Buckaroo Bonanza

Circle the wagons at Monrovia’s new Pioneer Point

By Erica Wayne 10/28/2010

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We got a call from friends who know a good thing when they see it. “Pioneer Point,” they said. “It just replaced Macaroni Grill on Huntington. You’ve got to try it. The food’s great, and what a bargain!” Well, that kind of recommendation’s not to be ignored. So, the next time we got together, that’s where we met.
 
Pioneer Point’s only been open a few months. I assumed it was a chain, as so many themed restaurants are. The name brought to mind both Bounty Hunter and Outback Steakhouse. And when we walked in, the faux-rustic interior certainly reinforced the impression. But the hostess told us that, so far, the Monrovia Pioneer Point is an only child, though probably not for long.
 
You see, Pioneer Point’s proprietors are the same folks who own the Ono Hawaiian BBQ chain. Though there are several close by (Alhambra, Rosemead, Temple City), Island cuisine isn’t a favorite, so we’ve never tried it. But, obviously lots of people do, since Ono has opened close to 40 locations all over California and Arizona. 
 
So dining at Pioneer Point now is almost like watching the Big Bang in miniature. To paraphrase the first President Bush, will we soon be seeing a thousand Pioneer Points of light? Or is it invasion of the body snatchers? It all depends on what you think of the homogenization of America and, of course, on what you choose to eat.
 
Here’s the deal: the prices are great, ranging from $1.60 to $13.99 depending on your age (2 to 60-plus) and when you eat. Seating is pretty nice, with enough room between tables for conversation. They’ve even got a side area lined with comfy booths for further seclusion and (dare I say it?) the kind of intimacy one rarely finds at buffets.
 
And now for the food. Pioneer Point bills itself as “Where the West Gets Fed.” A blurb on their “Rustle Up Some Grub and Fill ‘er Up Menu” says:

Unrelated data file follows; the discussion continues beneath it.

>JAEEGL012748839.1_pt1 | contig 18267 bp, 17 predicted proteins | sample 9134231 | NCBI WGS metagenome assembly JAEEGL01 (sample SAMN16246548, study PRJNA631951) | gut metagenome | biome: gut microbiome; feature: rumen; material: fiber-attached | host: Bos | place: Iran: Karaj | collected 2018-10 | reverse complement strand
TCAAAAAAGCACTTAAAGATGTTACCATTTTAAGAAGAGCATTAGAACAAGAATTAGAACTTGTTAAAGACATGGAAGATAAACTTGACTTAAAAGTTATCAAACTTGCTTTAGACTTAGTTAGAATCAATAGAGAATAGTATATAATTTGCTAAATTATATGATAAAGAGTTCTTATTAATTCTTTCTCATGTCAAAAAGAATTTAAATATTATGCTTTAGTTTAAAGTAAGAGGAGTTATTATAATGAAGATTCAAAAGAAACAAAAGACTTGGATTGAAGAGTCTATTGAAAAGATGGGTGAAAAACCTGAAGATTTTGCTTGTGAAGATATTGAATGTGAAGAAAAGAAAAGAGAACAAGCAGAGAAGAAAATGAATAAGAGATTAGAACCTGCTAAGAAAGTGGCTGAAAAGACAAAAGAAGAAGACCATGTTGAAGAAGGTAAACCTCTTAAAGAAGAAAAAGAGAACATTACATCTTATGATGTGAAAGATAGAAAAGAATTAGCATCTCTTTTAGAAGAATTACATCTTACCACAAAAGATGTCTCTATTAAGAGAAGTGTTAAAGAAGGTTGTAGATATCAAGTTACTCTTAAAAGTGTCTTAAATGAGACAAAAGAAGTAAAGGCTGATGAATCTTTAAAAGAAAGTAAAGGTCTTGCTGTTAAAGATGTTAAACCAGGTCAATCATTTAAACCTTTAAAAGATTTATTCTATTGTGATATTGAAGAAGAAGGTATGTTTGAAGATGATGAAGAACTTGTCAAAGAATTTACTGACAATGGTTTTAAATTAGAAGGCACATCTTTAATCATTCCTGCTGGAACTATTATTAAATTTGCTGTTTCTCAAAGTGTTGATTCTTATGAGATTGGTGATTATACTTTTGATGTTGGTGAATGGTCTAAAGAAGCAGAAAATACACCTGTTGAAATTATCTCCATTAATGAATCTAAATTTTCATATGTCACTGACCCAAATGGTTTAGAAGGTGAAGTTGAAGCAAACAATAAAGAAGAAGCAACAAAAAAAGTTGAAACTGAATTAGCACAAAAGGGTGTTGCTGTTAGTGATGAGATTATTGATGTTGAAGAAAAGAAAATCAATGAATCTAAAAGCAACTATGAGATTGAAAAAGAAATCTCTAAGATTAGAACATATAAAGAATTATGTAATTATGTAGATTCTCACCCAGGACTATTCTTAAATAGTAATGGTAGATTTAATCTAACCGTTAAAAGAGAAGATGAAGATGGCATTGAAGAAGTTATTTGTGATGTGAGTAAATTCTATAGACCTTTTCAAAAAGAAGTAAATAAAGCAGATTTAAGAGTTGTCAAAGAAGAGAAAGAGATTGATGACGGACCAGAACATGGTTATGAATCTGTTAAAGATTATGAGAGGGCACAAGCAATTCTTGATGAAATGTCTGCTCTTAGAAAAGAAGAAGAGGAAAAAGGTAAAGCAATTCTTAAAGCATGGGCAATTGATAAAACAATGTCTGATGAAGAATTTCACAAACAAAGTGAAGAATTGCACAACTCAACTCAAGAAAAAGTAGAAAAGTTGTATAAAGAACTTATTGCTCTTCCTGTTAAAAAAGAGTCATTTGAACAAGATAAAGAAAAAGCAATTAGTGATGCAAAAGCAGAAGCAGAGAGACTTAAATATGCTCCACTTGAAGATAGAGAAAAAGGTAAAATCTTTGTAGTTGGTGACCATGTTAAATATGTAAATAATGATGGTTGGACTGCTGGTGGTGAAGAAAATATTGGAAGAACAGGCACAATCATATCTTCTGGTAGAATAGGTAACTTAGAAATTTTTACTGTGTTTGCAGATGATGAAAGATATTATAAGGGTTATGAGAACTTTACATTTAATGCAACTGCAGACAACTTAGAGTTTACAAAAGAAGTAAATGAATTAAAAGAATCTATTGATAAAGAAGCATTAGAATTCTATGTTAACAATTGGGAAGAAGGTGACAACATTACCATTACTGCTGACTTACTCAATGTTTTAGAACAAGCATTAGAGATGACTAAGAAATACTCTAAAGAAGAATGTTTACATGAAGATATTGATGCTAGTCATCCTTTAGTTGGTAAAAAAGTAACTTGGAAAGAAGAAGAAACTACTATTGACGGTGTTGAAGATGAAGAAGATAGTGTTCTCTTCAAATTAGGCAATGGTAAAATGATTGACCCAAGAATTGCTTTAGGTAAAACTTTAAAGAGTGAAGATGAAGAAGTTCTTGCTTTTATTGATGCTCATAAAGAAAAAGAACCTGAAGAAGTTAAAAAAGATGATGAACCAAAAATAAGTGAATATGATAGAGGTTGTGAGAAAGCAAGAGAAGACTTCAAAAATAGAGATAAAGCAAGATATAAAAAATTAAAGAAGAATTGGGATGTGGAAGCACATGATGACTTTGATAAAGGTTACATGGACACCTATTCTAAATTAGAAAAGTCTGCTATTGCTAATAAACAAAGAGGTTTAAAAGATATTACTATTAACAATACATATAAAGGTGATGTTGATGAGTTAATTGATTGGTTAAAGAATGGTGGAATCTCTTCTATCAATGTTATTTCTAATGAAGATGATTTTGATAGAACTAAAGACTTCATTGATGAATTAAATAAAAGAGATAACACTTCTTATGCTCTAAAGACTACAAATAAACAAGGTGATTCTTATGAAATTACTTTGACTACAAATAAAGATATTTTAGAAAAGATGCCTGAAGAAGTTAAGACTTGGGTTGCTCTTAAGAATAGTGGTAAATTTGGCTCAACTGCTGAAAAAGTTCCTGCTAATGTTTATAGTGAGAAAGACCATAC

“The pioneers of the Old West believed in following their dreams. If America was the land of opportunity, California was its fatted calf. Our early forbears immigrated across vast oceans and arid deserts to realize a new life for themselves and their families. For those brave frontiersmen, there was no greater reward for a hard day’s work than a satisfied stomach. Family diners were best served with healthy helpings. 
 
“At Pioneer Point, we intend to uphold that American tradition for the 21st century cowboy and cowgirl in all of us. We’re cooking up all-you-can-eat with the freshest of ingredients every day to appease the heartiest of appetites for you and your kin.”
This is a charming way of describing the opportunity for a total pig-out and, again, your opinion will likely depend on what you put on your plate.
 
The buffet area is divided into food-groups with a tip of the hat to several only faintly pioneer cuisines, including Italian, Asian and Mexican. A big plus is the “Old West Barbecue” area, with chefs grilling ribs, chicken, pork, salmon, etc. as you watch. The pork ribs were great, tender and charred with a choice of sauces to slather on.
 
On the other hand, the bland steam table enchiladas weren’t worth the effort. The chile verde with pork was better, but this isn’t the place if you’re craving south-of-the-border fare. Ditto for Asian —the orange chicken was heavily breaded and missing the “crisp” you want in this dish. Italian was OK. Pizzas (under a hot light) were thin-crust and pleasant. My husband, a simple soul, liked the spaghetti with meatballs and sausage.
 
I don’t know if they fried many chickens in the Old West, but, being from the South, that’s what I honed in on. Getting there just as a pile of freshly cooked birds was delivered, I made off with two wings and a plump thigh — hot, crunchy, juicy and well-seasoned. I cushioned them with sweet potatoes with marshmallow, creamed spinach and a garlicky biscuit for a true comfort meal.  
 
When we got back to the table, our pals were feasting on barbecue, cornbread, fries (which they swore were among the best in the universe) and broccoli with cheese. (Look for the last two in the “Little Buckaroos” section, with mac and cheese, sweet potato fries, mini-burritos and corn dogs.) My mate had a spoonful of beets, but none of us made much use of the salad bar. Instead we did extra carb-loading with a pitcher of draft beer.
 
Desserts aren’t worth holding back for. A brownie and some cheesecake were about average, and a slab of bread pudding, was definitely under par (too doughy and too cold). The small selection of pastries did not tempt me much, but a cup of chocolate pudding and some soft-serve pleased our friends. Hot coffee and tea is self-serve, along with a number of soft drinks.
 
Pioneer Point is already a local success and, like any force of nature, I see it tsunami-ing across California in record time. If the proliferation of chains or mountains of food annoys you, don’t go. But if hot barbecued ribs, freshly fried chicken and a huge choice of sides for less than $15 in a Disneyesque “Frontierland” setting appeals, Pioneer Point’s just dandy. If Monrovia’s a bit far, just wait. It’s undoubtedly coming soon to a location near you! 

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